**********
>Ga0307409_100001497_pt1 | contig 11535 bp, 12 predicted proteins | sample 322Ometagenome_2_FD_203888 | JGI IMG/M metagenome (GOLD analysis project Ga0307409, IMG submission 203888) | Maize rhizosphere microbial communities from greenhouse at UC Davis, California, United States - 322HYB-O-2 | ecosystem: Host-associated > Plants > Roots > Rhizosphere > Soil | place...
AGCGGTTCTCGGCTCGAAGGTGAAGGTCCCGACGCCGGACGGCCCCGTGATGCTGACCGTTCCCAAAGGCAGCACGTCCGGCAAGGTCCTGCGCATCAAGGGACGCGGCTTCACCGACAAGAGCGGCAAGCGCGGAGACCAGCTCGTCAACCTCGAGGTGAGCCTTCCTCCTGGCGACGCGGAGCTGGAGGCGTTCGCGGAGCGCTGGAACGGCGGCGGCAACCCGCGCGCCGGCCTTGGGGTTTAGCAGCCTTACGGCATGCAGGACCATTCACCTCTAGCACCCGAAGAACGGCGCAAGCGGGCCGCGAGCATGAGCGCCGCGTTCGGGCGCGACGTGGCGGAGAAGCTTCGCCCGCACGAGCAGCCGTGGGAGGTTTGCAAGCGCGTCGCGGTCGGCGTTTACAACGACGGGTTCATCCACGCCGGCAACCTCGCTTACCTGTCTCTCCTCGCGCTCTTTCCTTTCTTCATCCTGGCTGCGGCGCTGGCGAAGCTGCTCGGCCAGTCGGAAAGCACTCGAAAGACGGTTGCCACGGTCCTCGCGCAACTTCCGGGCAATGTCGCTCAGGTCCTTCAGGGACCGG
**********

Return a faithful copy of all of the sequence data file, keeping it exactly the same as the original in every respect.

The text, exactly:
>Ga0307409_100001497_pt1 | contig 11535 bp, 12 predicted proteins | sample 322Ometagenome_2_FD_203888 | JGI IMG/M metagenome (GOLD analysis project Ga0307409, IMG submission 203888) | Maize rhizosphere microbial communities from greenhouse at UC Davis, California, United States - 322HYB-O-2 | ecosystem: Host-associated > Plants > Roots > Rhizosphere > Soil | place...
AGCGGTTCTCGGCTCGAAGGTGAAGGTCCCGACGCCGGACGGCCCCGTGATGCTGACCGTTCCCAAAGGCAGCACGTCCGGCAAGGTCCTGCGCATCAAGGGACGCGGCTTCACCGACAAGAGCGGCAAGCGCGGAGACCAGCTCGTCAACCTCGAGGTGAGCCTTCCTCCTGGCGACGCGGAGCTGGAGGCGTTCGCGGAGCGCTGGAACGGCGGCGGCAACCCGCGCGCCGGCCTTGGGGTTTAGCAGCCTTACGGCATGCAGGACCATTCACCTCTAGCACCCGAAGAACGGCGCAAGCGGGCCGCGAGCATGAGCGCCGCGTTCGGGCGCGACGTGGCGGAGAAGCTTCGCCCGCACGAGCAGCCGTGGGAGGTTTGCAAGCGCGTCGCGGTCGGCGTTTACAACGACGGGTTCATCCACGCCGGCAACCTCGCTTACCTGTCTCTCCTCGCGCTCTTTCCTTTCTTCATCCTGGCTGCGGCGCTGGCGAAGCTGCTCGGCCAGTCGGAAAGCACTCGAAAGACGGTTGCCACGGTCCTCGCGCAACTTCCGGGCAATGTCGCTCAGGTCCTTCAGGGACCGG